To the editor:

Like many others in the community I was distressed to learn of the Berkshire Museum's plans to deaccession 40 artworks from the collection. I understand the museum's desire to transform its offerings and to effect major renovations. I understand the need to build a significant endowment for the future of the museum. While these are certainly important goals, I can't help but wonder whether the museum might not be better able to change its course by degrees rather than through a more sudden (and expensive) shift.

I would love to see the museum grow and evolve, but even the most carefully considered plans entail some unforeseen consequences. A slightly more patient evolution of the museum might allow for adjustments of direction as these become necessary. I understand that the museum is not abandoning its commitment to the visual arts and that the proposal is to sell only 40 of its 2,400 artworks. Unfortunately, among the 40 works chosen for deaccession are the most important works held by the museum. Once the two Bierstadts are sold it is highly unlikely that the museum will ever again acquire works of this caliber.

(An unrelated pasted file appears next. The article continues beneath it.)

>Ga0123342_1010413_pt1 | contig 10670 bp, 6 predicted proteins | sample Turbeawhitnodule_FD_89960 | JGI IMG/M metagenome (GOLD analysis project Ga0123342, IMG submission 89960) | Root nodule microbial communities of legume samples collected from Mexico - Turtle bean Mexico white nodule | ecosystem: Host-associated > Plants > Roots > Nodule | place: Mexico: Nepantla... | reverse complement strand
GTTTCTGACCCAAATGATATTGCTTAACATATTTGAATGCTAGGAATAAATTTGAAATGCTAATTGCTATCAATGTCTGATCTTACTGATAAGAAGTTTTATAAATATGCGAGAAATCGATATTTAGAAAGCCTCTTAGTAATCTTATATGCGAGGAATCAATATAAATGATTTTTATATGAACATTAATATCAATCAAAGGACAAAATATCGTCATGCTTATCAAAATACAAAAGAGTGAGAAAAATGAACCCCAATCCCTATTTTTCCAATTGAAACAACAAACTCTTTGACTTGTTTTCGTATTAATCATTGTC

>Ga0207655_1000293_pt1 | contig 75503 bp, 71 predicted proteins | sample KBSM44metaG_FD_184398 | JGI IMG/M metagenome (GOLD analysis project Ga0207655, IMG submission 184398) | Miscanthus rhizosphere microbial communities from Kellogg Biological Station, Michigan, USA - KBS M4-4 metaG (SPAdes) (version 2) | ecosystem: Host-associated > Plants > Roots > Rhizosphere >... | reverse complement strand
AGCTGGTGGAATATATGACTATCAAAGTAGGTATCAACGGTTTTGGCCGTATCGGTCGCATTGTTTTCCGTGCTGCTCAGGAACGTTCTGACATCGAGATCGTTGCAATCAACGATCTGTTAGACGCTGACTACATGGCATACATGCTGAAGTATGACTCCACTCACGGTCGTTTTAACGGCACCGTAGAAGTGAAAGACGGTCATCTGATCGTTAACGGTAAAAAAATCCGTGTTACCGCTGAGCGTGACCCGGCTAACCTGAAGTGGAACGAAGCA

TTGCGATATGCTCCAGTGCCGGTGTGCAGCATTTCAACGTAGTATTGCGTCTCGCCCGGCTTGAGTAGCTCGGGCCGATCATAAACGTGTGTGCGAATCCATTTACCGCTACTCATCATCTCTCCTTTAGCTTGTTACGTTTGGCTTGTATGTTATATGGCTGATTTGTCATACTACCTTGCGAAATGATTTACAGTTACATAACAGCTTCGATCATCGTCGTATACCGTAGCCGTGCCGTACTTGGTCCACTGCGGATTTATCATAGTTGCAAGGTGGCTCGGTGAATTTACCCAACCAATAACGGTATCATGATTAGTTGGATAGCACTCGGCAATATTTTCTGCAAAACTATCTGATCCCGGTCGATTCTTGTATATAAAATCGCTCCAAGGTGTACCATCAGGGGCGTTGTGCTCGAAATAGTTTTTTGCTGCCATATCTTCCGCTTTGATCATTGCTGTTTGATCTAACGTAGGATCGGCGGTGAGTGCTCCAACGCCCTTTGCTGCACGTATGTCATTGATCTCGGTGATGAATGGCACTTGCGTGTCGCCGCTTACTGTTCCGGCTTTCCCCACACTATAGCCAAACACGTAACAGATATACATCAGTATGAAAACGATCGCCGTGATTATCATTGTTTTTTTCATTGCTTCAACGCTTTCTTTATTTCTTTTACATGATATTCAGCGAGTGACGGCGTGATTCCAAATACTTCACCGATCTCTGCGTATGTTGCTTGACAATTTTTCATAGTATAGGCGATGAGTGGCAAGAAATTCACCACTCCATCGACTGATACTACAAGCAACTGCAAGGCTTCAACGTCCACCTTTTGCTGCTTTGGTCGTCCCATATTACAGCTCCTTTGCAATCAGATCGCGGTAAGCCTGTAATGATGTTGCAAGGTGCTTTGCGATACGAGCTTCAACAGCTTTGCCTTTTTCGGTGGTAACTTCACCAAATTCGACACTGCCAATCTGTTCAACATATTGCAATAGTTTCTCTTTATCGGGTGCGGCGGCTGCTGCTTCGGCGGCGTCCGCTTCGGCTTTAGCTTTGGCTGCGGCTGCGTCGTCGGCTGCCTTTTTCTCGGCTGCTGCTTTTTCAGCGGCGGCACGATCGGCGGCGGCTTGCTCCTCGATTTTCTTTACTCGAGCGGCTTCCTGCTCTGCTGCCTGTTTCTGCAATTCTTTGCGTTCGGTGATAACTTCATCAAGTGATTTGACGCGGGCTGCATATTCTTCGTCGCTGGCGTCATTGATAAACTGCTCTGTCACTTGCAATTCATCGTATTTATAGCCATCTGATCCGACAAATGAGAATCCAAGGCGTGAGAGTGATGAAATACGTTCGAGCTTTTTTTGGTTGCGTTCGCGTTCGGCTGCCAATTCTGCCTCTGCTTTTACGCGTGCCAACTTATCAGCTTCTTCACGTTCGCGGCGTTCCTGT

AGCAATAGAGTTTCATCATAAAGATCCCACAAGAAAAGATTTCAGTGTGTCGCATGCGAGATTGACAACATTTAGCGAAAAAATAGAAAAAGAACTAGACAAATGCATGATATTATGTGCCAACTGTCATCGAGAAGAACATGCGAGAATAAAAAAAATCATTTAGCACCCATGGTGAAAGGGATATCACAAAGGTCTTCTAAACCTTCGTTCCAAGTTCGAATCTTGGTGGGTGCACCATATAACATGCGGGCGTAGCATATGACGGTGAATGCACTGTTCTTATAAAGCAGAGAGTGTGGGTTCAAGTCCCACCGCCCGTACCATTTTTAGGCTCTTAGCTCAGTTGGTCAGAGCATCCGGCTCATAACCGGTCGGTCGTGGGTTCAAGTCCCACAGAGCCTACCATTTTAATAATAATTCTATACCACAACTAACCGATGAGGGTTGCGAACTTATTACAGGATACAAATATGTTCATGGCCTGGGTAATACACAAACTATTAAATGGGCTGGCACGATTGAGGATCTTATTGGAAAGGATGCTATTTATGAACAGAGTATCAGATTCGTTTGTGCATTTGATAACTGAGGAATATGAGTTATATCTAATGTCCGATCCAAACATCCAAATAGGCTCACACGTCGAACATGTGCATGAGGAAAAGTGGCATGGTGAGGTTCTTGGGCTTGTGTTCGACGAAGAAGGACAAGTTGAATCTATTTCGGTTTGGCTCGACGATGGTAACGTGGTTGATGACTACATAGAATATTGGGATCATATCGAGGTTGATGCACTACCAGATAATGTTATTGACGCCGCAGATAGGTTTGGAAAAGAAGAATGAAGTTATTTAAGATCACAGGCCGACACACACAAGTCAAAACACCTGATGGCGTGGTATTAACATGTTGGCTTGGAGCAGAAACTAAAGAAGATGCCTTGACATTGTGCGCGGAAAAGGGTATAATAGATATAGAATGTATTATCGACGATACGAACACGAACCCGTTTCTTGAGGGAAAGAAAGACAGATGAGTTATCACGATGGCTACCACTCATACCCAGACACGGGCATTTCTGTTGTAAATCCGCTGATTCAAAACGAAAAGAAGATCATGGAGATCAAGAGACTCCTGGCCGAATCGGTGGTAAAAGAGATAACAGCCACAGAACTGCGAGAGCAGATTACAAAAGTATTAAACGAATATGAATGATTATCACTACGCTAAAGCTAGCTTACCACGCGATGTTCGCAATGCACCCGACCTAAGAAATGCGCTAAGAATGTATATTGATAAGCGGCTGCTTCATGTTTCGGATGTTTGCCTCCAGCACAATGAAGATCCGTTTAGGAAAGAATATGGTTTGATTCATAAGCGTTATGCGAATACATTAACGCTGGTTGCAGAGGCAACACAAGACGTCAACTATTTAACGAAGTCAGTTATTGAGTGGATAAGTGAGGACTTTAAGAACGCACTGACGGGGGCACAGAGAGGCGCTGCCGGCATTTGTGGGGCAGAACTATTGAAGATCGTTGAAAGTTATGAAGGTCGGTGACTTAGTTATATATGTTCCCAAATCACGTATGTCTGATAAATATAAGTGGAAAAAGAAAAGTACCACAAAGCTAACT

It is true that over 2,300 artworks will remain, but the 40 chosen represent the very heart of the collection. If there is no alternative to deaccessioning works in order to raise needed funds, would it be possible to begin with works of lesser importance, even if that means raising the total number of works to be sold? That strategy might not generate $60 million in a single step, but it might, in time, allow for the desired changes to the institution without the need to sacrifice the very finest things in the museum.

Steve Levin,


The writer is a professor emeritus of art at Williams College.